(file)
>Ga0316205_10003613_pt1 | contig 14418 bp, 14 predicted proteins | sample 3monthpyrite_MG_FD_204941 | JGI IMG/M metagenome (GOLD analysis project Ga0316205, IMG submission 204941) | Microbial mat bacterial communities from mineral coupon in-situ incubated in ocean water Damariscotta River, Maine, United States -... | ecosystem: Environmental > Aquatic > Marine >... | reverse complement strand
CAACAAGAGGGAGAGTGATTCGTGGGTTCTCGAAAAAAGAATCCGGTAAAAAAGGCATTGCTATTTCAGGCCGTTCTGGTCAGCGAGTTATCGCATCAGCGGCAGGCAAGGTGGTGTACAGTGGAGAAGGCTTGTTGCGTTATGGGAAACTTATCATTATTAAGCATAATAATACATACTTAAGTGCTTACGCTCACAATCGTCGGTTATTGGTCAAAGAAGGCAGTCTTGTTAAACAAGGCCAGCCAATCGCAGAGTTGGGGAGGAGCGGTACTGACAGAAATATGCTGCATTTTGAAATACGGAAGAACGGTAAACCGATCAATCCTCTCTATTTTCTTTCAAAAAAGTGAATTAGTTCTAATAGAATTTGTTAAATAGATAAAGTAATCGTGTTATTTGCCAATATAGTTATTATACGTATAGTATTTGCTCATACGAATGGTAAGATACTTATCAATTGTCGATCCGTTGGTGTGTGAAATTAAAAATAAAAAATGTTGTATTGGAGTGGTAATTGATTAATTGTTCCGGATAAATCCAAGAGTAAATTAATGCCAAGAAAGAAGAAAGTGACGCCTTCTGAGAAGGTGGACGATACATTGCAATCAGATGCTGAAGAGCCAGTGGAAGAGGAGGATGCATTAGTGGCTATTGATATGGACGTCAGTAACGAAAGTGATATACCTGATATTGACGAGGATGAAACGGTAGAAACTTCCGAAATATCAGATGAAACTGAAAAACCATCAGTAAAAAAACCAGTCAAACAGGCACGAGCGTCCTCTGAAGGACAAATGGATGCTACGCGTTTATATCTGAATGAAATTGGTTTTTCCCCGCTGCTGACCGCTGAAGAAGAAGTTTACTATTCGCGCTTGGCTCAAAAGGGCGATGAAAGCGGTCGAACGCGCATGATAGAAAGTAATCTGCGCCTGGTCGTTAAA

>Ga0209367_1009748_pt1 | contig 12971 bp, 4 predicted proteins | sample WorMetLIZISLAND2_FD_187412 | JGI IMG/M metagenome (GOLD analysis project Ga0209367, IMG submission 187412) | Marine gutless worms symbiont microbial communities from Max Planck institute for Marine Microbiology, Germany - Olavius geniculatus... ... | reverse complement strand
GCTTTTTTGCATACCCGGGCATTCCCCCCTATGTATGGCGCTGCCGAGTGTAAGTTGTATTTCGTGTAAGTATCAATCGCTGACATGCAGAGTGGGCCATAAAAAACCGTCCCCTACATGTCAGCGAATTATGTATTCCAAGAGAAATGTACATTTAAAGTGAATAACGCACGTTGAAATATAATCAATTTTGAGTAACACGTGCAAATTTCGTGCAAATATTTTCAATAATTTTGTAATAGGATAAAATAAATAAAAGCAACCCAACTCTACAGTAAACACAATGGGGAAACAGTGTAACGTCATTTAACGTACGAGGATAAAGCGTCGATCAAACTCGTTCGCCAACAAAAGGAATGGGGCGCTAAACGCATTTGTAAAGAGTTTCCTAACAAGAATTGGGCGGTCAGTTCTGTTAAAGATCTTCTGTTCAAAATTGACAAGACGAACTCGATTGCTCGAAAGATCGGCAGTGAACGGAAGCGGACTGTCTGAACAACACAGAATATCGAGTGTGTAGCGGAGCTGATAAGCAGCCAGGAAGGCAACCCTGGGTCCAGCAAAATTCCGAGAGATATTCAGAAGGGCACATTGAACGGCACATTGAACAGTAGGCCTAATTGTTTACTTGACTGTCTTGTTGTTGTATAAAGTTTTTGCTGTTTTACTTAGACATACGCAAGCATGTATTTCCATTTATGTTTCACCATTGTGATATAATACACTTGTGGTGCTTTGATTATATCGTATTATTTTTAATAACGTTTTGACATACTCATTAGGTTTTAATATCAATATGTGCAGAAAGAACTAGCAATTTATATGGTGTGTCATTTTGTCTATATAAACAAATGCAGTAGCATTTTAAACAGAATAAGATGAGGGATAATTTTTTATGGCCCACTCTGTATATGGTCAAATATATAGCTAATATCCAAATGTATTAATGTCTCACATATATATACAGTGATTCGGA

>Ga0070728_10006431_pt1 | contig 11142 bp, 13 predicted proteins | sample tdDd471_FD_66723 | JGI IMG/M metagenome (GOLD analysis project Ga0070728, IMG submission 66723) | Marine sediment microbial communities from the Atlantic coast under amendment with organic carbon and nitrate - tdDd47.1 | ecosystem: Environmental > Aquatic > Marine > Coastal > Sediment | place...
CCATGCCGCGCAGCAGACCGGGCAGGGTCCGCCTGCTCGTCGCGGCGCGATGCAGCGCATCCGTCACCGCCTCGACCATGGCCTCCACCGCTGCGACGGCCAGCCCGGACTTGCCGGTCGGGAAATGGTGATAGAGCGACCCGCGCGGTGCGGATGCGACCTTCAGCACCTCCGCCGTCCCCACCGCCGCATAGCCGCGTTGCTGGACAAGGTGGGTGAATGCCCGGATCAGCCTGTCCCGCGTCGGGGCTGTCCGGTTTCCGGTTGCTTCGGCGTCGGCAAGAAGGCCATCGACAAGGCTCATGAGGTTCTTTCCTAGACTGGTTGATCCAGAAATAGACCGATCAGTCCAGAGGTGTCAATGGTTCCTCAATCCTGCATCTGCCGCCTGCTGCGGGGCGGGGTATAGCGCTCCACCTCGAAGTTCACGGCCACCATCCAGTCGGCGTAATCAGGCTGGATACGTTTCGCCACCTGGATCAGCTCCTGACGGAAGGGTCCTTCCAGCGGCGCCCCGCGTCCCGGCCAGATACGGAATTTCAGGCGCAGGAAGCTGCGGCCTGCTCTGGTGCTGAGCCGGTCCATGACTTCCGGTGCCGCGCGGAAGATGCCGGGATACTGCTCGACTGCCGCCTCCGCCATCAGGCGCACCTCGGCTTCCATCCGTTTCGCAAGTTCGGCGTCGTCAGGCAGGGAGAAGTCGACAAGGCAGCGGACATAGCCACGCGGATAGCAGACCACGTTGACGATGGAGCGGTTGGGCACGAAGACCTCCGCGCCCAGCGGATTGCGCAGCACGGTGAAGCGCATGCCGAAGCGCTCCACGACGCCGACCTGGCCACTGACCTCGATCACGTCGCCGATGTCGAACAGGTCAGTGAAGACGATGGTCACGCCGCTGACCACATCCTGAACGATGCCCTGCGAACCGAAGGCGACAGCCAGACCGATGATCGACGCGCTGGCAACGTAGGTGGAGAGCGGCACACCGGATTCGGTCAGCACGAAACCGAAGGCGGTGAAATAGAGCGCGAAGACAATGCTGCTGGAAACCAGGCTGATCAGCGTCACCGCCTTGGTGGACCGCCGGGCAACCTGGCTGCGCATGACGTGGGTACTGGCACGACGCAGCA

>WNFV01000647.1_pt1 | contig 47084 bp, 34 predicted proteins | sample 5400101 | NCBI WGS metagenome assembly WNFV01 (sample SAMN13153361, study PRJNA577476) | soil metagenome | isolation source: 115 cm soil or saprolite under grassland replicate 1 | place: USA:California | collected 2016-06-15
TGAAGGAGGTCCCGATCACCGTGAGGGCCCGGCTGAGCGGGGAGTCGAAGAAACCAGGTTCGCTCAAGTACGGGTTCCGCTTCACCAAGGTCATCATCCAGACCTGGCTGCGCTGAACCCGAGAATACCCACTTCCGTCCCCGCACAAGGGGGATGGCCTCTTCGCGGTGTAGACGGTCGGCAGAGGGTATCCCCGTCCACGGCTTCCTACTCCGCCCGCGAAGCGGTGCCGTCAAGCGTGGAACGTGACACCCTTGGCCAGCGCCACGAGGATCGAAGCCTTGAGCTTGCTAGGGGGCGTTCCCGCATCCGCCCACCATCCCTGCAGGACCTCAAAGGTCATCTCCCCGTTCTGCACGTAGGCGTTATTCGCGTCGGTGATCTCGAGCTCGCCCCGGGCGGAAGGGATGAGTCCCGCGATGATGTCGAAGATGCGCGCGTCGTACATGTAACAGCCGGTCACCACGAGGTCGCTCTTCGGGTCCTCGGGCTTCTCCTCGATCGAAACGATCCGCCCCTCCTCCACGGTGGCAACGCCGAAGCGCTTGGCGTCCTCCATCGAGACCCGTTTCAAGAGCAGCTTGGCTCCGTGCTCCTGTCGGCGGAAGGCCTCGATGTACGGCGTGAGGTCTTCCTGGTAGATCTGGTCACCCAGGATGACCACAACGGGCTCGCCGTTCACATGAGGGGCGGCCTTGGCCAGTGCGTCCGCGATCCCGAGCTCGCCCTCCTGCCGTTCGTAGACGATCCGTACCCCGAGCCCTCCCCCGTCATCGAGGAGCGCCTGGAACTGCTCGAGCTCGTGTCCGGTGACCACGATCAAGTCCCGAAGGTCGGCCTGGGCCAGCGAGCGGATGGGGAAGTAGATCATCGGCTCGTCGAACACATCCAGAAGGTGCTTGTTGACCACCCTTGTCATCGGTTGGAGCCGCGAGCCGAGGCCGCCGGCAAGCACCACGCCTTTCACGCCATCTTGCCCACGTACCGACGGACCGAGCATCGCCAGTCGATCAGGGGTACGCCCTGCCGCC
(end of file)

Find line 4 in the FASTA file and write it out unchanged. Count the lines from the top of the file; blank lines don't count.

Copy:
GCTTTTTTGCATACCCGGGCATTCCCCCCTATGTATGGCGCTGCCGAGTGTAAGTTGTATTTCGTGTAAGTATCAATCGCTGACATGCAGAGTGGGCCATAAAAAACCGTCCCCTACATGTCAGCGAATTATGTATTCCAAGAGAAATGTACATTTAAAGTGAATAACGCACGTTGAAATATAATCAATTTTGAGTAACACGTGCAAATTTCGTGCAAATATTTTCAATAATTTTGTAATAGGATAAAATAAATAAAAGCAACCCAACTCTACAGTAAACACAATGGGGAAACAGTGTAACGTCATTTAACGTACGAGGATAAAGCGTCGATCAAACTCGTTCGCCAACAAAAGGAATGGGGCGCTAAACGCATTTGTAAAGAGTTTCCTAACAAGAATTGGGCGGTCAGTTCTGTTAAAGATCTTCTGTTCAAAATTGACAAGACGAACTCGATTGCTCGAAAGATCGGCAGTGAACGGAAGCGGACTGTCTGAACAACACAGAATATCGAGTGTGTAGCGGAGCTGATAAGCAGCCAGGAAGGCAACCCTGGGTCCAGCAAAATTCCGAGAGATATTCAGAAGGGCACATTGAACGGCACATTGAACAGTAGGCCTAATTGTTTACTTGACTGTCTTGTTGTTGTATAAAGTTTTTGCTGTTTTACTTAGACATACGCAAGCATGTATTTCCATTTATGTTTCACCATTGTGATATAATACACTTGTGGTGCTTTGATTATATCGTATTATTTTTAATAACGTTTTGACATACTCATTAGGTTTTAATATCAATATGTGCAGAAAGAACTAGCAATTTATATGGTGTGTCATTTTGTCTATATAAACAAATGCAGTAGCATTTTAAACAGAATAAGATGAGGGATAATTTTTTATGGCCCACTCTGTATATGGTCAAATATATAGCTAATATCCAAATGTATTAATGTCTCACATATATATACAGTGATTCGGA